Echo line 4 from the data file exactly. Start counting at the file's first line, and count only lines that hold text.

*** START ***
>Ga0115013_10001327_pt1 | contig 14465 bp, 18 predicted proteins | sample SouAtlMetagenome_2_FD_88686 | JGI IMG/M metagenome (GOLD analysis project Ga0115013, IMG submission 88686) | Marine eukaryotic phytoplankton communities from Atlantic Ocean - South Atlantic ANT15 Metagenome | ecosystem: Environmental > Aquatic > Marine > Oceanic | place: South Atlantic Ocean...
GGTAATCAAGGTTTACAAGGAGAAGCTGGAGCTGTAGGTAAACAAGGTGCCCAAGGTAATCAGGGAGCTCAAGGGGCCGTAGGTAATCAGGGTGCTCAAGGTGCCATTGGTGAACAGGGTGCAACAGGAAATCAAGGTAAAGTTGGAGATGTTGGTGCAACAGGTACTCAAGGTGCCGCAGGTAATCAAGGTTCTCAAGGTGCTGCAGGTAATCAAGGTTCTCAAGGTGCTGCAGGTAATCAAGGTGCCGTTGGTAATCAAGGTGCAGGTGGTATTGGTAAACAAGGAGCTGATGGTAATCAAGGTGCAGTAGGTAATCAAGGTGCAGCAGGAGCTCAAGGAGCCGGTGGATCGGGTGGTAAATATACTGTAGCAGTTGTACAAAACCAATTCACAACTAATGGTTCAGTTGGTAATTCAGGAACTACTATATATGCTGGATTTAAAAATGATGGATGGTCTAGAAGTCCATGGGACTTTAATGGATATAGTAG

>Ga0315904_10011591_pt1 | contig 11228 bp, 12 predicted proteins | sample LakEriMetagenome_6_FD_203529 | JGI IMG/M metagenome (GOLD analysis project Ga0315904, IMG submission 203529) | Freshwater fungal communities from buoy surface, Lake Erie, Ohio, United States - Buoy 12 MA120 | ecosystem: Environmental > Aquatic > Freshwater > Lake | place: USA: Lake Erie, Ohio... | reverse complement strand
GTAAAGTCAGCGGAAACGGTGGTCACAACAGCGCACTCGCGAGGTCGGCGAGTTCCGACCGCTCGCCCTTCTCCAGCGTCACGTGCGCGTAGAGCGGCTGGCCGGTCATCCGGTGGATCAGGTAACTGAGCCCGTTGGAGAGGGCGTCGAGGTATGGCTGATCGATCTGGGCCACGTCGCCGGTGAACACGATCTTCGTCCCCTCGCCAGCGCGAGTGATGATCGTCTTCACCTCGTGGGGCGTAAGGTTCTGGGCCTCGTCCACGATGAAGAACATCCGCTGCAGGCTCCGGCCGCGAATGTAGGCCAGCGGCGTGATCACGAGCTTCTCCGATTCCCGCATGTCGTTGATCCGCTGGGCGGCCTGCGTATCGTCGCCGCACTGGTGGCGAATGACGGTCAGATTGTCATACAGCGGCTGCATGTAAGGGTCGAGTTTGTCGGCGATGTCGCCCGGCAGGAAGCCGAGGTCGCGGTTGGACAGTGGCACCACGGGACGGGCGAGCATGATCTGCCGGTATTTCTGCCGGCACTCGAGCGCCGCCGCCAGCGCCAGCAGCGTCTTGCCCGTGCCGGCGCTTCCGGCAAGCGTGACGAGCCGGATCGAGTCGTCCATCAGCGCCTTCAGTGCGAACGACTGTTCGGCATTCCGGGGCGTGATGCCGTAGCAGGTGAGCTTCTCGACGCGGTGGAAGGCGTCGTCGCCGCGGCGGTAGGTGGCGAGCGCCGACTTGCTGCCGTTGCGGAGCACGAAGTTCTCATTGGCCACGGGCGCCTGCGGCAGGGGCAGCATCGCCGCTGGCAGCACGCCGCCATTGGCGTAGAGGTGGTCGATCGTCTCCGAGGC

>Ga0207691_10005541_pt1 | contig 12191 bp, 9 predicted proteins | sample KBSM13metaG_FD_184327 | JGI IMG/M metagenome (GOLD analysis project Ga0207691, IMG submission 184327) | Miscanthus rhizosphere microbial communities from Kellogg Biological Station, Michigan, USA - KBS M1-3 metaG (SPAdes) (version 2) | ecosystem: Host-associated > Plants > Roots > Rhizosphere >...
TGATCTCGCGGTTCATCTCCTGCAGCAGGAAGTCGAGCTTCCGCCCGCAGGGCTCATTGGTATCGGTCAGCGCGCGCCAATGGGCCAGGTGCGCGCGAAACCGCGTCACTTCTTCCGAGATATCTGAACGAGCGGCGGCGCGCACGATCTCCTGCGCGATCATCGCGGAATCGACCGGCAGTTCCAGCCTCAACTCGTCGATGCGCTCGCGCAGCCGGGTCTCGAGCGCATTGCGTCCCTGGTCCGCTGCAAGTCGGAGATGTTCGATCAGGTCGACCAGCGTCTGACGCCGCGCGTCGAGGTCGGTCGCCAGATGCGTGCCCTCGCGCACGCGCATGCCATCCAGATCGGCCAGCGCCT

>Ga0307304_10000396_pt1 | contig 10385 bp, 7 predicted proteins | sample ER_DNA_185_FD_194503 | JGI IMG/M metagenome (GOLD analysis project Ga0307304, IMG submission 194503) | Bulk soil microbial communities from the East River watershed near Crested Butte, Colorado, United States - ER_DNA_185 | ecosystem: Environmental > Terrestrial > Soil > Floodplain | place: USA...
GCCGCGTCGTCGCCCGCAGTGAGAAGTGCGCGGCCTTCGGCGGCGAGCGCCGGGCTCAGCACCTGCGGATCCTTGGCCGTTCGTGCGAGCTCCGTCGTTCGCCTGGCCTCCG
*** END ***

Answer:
GTAAAGTCAGCGGAAACGGTGGTCACAACAGCGCACTCGCGAGGTCGGCGAGTTCCGACCGCTCGCCCTTCTCCAGCGTCACGTGCGCGTAGAGCGGCTGGCCGGTCATCCGGTGGATCAGGTAACTGAGCCCGTTGGAGAGGGCGTCGAGGTATGGCTGATCGATCTGGGCCACGTCGCCGGTGAACACGATCTTCGTCCCCTCGCCAGCGCGAGTGATGATCGTCTTCACCTCGTGGGGCGTAAGGTTCTGGGCCTCGTCCACGATGAAGAACATCCGCTGCAGGCTCCGGCCGCGAATGTAGGCCAGCGGCGTGATCACGAGCTTCTCCGATTCCCGCATGTCGTTGATCCGCTGGGCGGCCTGCGTATCGTCGCCGCACTGGTGGCGAATGACGGTCAGATTGTCATACAGCGGCTGCATGTAAGGGTCGAGTTTGTCGGCGATGTCGCCCGGCAGGAAGCCGAGGTCGCGGTTGGACAGTGGCACCACGGGACGGGCGAGCATGATCTGCCGGTATTTCTGCCGGCACTCGAGCGCCGCCGCCAGCGCCAGCAGCGTCTTGCCCGTGCCGGCGCTTCCGGCAAGCGTGACGAGCCGGATCGAGTCGTCCATCAGCGCCTTCAGTGCGAACGACTGTTCGGCATTCCGGGGCGTGATGCCGTAGCAGGTGAGCTTCTCGACGCGGTGGAAGGCGTCGTCGCCGCGGCGGTAGGTGGCGAGCGCCGACTTGCTGCCGTTGCGGAGCACGAAGTTCTCATTGGCCACGGGCGCCTGCGGCAGGGGCAGCATCGCCGCTGGCAGCACGCCGCCATTGGCGTAGAGGTGGTCGATCGTCTCCGAGGC